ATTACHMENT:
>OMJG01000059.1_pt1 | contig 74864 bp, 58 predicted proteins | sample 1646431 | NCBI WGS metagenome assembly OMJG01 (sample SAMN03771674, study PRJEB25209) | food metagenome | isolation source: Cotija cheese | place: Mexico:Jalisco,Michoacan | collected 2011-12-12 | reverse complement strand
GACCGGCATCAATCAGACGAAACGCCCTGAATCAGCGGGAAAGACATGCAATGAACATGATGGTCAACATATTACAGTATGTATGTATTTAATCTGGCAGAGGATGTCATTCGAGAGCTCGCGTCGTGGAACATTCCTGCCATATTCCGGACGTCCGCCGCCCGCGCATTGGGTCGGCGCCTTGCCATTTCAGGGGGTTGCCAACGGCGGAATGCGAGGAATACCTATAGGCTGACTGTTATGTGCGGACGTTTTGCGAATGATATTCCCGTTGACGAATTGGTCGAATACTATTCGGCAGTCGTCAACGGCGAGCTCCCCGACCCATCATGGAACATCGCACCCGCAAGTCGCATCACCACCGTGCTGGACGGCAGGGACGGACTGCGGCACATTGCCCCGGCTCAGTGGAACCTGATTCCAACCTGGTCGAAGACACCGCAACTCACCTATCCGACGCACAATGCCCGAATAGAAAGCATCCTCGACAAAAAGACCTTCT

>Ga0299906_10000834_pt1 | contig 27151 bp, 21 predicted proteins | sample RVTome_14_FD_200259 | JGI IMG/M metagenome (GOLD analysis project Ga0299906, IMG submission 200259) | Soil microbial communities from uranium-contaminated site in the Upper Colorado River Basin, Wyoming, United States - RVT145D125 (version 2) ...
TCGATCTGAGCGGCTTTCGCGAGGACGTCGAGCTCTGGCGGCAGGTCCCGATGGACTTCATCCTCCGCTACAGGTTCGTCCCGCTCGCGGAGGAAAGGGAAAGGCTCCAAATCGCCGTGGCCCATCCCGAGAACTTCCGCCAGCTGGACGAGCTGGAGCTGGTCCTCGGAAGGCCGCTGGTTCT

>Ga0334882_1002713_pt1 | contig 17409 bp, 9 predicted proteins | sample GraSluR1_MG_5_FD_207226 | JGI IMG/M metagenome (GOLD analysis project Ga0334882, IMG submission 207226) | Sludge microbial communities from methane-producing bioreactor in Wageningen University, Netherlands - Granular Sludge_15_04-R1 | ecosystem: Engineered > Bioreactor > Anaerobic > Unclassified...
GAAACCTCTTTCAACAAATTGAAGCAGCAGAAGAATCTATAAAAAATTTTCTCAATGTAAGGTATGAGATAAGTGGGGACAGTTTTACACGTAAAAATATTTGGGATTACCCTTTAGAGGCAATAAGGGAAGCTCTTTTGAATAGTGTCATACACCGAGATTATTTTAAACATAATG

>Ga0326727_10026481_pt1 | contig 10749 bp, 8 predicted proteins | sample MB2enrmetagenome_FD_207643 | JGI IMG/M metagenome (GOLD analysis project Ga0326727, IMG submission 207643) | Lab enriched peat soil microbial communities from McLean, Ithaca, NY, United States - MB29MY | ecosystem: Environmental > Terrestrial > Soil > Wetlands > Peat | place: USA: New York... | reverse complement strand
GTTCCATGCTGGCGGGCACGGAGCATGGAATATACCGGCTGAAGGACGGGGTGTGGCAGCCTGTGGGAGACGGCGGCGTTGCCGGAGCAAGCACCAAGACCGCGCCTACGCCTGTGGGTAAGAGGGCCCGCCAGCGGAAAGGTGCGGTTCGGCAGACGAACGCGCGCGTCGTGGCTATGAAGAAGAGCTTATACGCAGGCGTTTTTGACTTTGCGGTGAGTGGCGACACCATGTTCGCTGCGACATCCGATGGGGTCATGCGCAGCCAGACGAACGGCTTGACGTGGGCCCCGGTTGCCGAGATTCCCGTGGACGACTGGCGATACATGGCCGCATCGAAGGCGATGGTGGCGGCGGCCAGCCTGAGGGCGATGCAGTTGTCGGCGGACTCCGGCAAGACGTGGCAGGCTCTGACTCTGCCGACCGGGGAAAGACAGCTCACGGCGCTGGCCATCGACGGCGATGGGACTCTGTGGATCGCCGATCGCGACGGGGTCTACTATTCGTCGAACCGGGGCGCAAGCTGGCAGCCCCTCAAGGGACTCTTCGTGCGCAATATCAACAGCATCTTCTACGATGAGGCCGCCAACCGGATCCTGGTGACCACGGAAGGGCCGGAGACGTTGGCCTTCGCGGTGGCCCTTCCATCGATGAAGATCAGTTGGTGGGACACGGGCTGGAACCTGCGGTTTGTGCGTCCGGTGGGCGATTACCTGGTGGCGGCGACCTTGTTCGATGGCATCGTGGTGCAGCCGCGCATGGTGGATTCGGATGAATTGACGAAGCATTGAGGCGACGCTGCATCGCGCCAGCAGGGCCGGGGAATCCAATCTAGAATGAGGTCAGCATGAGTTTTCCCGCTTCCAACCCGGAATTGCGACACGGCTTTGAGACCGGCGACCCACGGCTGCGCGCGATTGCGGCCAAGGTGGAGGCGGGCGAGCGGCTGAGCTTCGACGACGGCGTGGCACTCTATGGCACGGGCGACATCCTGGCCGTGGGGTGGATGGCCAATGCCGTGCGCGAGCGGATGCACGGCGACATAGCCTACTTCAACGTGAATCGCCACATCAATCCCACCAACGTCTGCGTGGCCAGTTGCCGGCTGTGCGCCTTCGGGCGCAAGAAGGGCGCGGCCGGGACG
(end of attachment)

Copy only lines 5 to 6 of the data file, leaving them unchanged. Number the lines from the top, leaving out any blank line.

>Ga0334882_1002713_pt1 | contig 17409 bp, 9 predicted proteins | sample GraSluR1_MG_5_FD_207226 | JGI IMG/M metagenome (GOLD analysis project Ga0334882, IMG submission 207226) | Sludge microbial communities from methane-producing bioreactor in Wageningen University, Netherlands - Granular Sludge_15_04-R1 | ecosystem: Engineered > Bioreactor > Anaerobic > Unclassified...
GAAACCTCTTTCAACAAATTGAAGCAGCAGAAGAATCTATAAAAAATTTTCTCAATGTAAGGTATGAGATAAGTGGGGACAGTTTTACACGTAAAAATATTTGGGATTACCCTTTAGAGGCAATAAGGGAAGCTCTTTTGAATAGTGTCATACACCGAGATTATTTTAAACATAATG